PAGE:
Graham Shaw

University of London, UK


The iconography of the Indian freedom movement: the Japanese dimension


The iconography of the Indian Freedom Movement has been well studied in recent years in works by scholars such as Sumathi Ramaswamy, Christopher Pinney and others. These scholars have inevitably focused on the posters, almost invariably printed in black and white, produced in India itself. They present an intensely patriotic, essentially sombre tone, often calling through their printed captions and powerful images for self-sacrifice to free the nation. But a completely different approach and tone is to be found in the posters produced by the Japanese in support of the Indian National Army during the latter years of the Second World War. The vivid colours deployed in these chromolithographs and the humour of their cartoon-like images add a new dimension to the iconography of the Indian Freedom Movement. This presentation will begin to examine this little-known and neglected body of material.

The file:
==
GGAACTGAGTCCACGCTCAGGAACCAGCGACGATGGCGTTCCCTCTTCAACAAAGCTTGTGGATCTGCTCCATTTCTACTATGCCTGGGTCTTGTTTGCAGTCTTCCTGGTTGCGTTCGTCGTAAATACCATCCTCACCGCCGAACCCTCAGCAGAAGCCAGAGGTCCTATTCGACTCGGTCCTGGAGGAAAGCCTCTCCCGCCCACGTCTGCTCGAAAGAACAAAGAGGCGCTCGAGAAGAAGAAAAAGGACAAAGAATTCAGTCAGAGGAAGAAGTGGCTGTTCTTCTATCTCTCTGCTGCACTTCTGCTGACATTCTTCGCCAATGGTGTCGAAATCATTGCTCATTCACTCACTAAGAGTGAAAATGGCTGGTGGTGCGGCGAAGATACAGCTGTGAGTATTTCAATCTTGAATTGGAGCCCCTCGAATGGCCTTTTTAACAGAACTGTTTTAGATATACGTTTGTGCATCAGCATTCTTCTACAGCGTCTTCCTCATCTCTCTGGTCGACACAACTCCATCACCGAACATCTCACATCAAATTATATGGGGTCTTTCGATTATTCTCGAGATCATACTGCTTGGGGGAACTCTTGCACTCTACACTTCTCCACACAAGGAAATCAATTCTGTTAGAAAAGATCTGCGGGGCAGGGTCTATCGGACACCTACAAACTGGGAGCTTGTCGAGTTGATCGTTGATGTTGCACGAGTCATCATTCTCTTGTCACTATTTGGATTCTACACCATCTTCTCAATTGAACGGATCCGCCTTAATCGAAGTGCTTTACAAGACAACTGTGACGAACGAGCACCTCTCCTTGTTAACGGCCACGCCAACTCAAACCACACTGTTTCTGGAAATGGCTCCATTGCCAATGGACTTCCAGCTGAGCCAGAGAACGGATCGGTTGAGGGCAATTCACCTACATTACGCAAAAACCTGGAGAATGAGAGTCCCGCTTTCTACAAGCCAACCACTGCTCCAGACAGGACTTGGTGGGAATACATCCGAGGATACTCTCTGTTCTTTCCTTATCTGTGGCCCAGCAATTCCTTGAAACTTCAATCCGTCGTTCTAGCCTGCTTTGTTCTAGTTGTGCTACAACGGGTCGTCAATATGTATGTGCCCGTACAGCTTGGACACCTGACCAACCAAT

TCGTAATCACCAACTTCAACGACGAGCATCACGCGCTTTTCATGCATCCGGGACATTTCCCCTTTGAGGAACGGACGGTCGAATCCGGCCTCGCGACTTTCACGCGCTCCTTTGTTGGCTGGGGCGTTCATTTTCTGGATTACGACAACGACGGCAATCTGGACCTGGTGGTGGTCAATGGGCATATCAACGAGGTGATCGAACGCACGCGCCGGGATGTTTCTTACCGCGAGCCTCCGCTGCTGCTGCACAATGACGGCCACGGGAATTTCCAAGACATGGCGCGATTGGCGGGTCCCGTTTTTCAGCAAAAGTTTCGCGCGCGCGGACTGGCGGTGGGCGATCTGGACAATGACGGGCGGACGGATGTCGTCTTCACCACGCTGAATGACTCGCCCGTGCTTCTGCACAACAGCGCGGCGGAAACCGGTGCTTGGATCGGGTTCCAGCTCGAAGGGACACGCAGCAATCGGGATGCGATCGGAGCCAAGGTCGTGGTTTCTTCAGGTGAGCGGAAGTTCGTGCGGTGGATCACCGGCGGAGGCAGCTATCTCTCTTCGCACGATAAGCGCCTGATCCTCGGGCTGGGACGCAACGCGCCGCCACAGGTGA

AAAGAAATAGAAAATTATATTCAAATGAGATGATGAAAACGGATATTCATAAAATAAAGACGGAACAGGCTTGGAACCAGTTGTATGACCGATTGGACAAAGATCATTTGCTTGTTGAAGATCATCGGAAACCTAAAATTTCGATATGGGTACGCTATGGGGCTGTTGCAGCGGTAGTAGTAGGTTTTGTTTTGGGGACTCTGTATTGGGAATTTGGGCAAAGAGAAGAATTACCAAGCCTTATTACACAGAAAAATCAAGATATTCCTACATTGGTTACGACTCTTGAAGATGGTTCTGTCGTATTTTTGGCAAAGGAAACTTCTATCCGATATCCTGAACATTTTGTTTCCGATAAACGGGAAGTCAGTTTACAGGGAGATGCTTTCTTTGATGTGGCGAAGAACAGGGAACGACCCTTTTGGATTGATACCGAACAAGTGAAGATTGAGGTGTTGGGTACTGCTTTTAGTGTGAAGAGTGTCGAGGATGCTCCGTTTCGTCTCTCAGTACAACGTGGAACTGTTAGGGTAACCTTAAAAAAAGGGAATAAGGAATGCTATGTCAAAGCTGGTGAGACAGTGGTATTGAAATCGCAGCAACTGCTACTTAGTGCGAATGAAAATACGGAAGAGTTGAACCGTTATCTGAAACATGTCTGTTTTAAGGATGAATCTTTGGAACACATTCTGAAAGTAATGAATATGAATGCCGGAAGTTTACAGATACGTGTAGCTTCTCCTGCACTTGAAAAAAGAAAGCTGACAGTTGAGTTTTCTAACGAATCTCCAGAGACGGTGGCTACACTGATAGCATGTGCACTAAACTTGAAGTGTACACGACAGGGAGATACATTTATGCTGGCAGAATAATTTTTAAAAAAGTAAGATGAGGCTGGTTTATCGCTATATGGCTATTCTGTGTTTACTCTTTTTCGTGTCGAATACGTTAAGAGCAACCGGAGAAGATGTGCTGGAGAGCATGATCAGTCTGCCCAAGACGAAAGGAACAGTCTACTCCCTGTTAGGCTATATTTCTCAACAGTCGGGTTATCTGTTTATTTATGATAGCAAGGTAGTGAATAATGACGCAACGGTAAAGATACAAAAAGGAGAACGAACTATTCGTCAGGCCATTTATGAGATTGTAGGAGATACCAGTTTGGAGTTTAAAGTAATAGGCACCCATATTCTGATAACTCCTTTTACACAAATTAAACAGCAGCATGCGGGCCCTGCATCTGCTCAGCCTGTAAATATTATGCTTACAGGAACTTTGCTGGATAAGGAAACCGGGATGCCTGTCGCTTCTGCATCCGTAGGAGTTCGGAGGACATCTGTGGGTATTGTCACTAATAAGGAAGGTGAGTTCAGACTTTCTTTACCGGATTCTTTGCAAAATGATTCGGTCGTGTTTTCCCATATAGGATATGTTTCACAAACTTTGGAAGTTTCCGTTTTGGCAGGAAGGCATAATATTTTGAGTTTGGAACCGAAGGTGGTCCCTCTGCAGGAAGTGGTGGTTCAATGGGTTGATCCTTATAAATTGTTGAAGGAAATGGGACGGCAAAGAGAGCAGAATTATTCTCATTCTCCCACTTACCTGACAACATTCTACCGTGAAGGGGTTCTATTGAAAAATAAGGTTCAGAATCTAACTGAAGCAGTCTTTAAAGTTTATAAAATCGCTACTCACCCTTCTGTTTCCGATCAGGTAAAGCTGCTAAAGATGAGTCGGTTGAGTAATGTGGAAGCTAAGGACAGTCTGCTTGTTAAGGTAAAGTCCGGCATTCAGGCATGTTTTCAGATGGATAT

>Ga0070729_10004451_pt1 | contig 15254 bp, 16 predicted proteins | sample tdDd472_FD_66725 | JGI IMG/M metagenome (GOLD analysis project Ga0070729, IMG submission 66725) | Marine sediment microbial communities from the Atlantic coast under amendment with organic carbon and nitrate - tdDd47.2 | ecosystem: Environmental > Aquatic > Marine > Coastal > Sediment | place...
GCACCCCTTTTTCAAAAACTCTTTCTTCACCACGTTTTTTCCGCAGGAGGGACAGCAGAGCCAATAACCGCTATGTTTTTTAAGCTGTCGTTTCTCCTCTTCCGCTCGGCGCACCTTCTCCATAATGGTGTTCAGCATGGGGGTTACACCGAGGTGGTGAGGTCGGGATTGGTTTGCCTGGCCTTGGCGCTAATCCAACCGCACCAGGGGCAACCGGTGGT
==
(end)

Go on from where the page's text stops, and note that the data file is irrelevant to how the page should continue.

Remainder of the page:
Graham Shaw is a Senior Research Fellow of the Institute of English Studies, School of Advanced Study, University of London. He retired from the British Library in 2010, having been Head of the Library’s Asia, Pacific and Africa Collections for over twenty years. For the past forty years he has researched the history of printing and publishing in South Asia from the 16th to the 20th centuries. His published works include Printing in Calcutta to 1800 (London: The Bibliographical Society, 1981) and The South Asia and Burma Retrospective Bibliography (SABREB): Stage 1 1556-1800 (London: British Library, 1987).

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